Is Your Child on Track with Expressive Language Skills?

image credit: Sue B

My child is very quiet. My child is 6 months old and not really making a lot of sounds. I know he can hear me because he responds to his name and smiles when I talk to him, but really he’s not making a lot of noises! My child is hardly talking and she is really showing frustration while trying to make her needs known. I’m concerned!

Have these thoughts crossed your mind? Are you concerned about your child’s speech production, or lack thereof? Your child may be delayed in expressive language skills.

Expressive language is verbalizations and/or gestures/signs which are combined to form meaningful messages. Children develop at different ages. Below is a general guideline of expressive language skills and the ages at which they develop.

0-3 Months: Your child is still developing the oral structures and is just beginning to use his/her vocal muscles.

  • Most communication at this point is in the form of crying (to signify hunger, discomfort) or other non-cry sounds such as burping, sneezing, and coughing.

4-6 Months:

  • Your child may begin to use laughter, vocal play (squealing, growling, lip smacking, etc) and early babbling (sound play with vowels and consonants, for example: “ba” or “k”) to communicate.

6-12 Months:

  • Babbling generally starts at this age. Babbling consists of repetitive sequences of syllables. You will notice that infants begin babbling with the same consonants (bababa) and then use different consonants (bawada) as they develop their muscles and become aware of the sound differences.
  • Children start to play social games (e.g., peek a boo, patty cake)

12-18 Months:

  • Infants begin to use jargon (conversational intonation on longer babbling strings)
  • First words begin to emerge along with early imitation of one or two words
  • Early words/gestures are used for labeling, repeating, requesting, commenting, greeting, protesting and answering
  • Children start pointing to indicate their wants and needs
  • Your child may initiate a game or social routine (e.g., peek a boo)

18-24 Months:

  • Toddlers will start imitating environmental sounds (car, train, animals)
  • Greetings with “hi” and “bye-bye” is appropriate
  • 2 word phrases start to emerge and 10-50 words is appropriate (a 24 month old may have up to 150 words that he/she uses)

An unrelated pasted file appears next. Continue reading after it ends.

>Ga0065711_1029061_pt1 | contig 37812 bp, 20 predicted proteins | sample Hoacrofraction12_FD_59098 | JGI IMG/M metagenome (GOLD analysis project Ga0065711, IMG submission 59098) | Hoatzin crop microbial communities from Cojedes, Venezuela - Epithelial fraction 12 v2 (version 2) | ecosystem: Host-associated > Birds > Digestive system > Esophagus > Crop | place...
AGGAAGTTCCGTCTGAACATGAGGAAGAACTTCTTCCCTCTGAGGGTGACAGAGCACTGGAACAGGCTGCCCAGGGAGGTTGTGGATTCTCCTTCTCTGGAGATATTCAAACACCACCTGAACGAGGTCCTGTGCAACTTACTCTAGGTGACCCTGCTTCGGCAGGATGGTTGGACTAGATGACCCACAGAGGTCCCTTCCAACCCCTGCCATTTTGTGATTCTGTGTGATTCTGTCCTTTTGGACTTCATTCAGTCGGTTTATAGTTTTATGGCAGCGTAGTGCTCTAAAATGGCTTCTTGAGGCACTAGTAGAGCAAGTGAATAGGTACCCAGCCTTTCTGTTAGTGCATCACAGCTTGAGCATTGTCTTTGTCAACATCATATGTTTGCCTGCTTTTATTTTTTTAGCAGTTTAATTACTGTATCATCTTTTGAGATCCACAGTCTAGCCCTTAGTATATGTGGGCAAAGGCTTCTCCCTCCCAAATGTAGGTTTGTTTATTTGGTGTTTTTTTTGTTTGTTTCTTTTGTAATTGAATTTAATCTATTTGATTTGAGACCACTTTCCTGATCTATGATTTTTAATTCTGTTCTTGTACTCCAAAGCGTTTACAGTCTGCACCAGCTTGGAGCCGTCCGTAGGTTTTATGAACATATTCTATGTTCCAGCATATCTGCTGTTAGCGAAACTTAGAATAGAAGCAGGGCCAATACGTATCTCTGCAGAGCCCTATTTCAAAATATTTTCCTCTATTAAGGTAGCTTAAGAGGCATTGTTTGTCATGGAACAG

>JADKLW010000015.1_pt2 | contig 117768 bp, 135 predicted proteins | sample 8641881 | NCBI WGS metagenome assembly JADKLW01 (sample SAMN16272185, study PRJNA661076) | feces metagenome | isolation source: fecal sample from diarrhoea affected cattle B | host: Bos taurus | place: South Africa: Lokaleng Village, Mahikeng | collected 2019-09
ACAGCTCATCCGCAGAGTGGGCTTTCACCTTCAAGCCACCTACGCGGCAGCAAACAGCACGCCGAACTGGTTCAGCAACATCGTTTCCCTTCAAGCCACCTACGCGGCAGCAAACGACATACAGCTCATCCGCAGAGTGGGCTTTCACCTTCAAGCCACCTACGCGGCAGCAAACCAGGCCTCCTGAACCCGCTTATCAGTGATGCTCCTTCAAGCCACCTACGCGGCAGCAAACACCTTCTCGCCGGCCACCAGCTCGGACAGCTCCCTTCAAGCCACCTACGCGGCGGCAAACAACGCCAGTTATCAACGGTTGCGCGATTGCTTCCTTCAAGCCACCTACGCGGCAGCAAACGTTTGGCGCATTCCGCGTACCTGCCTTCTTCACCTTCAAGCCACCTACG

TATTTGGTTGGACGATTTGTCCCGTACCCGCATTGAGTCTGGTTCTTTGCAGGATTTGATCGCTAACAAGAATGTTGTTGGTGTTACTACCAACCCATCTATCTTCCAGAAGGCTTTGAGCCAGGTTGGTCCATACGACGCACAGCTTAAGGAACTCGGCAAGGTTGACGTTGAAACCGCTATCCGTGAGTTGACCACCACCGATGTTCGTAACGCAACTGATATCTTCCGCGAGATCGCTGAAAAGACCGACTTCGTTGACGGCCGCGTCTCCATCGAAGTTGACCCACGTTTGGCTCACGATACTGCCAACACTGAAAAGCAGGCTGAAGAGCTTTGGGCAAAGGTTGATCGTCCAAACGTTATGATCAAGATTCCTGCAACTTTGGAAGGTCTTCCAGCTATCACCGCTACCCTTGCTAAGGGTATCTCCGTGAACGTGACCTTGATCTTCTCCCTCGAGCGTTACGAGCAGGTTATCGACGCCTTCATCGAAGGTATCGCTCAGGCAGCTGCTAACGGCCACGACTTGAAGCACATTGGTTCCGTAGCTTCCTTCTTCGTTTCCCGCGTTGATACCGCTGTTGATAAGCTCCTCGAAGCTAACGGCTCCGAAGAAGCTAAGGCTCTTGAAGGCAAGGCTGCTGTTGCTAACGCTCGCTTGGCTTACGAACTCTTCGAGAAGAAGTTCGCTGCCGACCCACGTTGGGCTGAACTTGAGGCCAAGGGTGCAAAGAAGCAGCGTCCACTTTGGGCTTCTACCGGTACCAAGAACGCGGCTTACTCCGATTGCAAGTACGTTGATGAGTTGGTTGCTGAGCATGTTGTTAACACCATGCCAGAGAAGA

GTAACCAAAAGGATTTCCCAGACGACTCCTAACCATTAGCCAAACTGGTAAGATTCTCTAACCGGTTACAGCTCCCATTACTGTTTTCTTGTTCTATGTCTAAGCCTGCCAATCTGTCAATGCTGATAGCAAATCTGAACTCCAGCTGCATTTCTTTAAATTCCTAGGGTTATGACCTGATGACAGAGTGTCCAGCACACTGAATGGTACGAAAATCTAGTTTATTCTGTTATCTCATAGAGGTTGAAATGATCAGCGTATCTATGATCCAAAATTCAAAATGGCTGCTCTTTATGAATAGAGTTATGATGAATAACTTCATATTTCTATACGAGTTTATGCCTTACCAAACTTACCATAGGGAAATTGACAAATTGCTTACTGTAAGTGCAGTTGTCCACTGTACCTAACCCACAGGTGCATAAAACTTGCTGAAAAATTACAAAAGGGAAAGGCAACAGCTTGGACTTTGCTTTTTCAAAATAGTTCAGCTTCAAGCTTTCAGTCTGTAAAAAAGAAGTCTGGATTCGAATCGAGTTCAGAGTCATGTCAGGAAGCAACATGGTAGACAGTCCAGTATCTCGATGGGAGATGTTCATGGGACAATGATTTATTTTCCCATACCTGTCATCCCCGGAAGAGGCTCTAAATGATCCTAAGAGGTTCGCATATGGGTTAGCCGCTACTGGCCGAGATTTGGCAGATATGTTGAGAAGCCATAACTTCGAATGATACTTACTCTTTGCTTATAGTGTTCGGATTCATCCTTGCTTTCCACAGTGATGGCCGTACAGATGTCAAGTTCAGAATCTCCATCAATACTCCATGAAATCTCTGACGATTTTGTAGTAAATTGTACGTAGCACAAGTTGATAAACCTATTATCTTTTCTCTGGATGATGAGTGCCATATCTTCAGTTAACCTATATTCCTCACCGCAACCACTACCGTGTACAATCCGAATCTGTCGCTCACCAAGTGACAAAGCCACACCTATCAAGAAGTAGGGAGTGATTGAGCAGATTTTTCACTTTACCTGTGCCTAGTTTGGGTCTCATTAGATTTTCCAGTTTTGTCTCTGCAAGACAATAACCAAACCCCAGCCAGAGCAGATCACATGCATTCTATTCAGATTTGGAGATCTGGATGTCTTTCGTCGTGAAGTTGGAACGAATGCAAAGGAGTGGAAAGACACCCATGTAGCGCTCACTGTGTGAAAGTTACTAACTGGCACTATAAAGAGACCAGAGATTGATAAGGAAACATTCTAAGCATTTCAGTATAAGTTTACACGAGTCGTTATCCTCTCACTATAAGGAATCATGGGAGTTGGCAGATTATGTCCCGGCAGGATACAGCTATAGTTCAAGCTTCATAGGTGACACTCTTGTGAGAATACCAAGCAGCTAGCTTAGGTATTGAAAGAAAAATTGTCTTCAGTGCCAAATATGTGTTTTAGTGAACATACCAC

• Early pronouns start to develop (me, my, mine, you)
  • Toddlers will be able to name familiar objects
  • Word shapes will vary (consonant-vowel “me”, consonant-vowel-consonant-vowel “papa”, vowel-consonant “up”

24-36 Months: You may notice a significant increase in your toddler’s vocabulary during this age.

  • A 200-500 word vocabulary is appropriate
  • 3-4 word phrases develop
  • Toddlers should be able to name pictures in a book
  • Toddlers will begin to use plurals and possessives
  • Action words develop and they are using –ing form of verbs (e.g., running, jumping)
  • Pointing, grunting and gesturing will decrease as the child’s verbal output increases
  • Descriptive words develop (e.g., hot, big)
  • Asks questions (“What’s this?, “Where’s my…?”)
  • A variety of consonant-vowel syllable sequences is appropriate (consonant-vowel-consonant “dog”, two syllable words “puppy, hippo”, three syllable words “banana”)

Here are a few tips on how to improve your child’s expressive language skills:

  1. Expand on what your child says. If your child labels something “cookie,” you expand by saying “I want cookie.”
  2. Questioning. Ask questions while looking at books, pictures and during real life experiences to encourage spontaneous language and thought.
  3. Commenting/Describing. Talk about daily activities as they are happening. Label objects and pictures as your child is attending to them or requesting them. Always try to use the correct pronunciation of the word as opposed to baby talk.
  4. Delayed Responses. Allow your child to use his/her language to request/comment/protest. Do not anticipate his/her every need before they have a chance to communicate it to you.

If you are concerned and would like to have your child’s expressive language evaluated, talk to your pediatrician and ask if a referral to a speech-language pathologist is appropriate at this time.

—Kristina Frimmel, M.A., CCC-SLP, Supervisor, Pediatric Speech and Language Pathology Department, Center for Childhood Speech and Language Disorders

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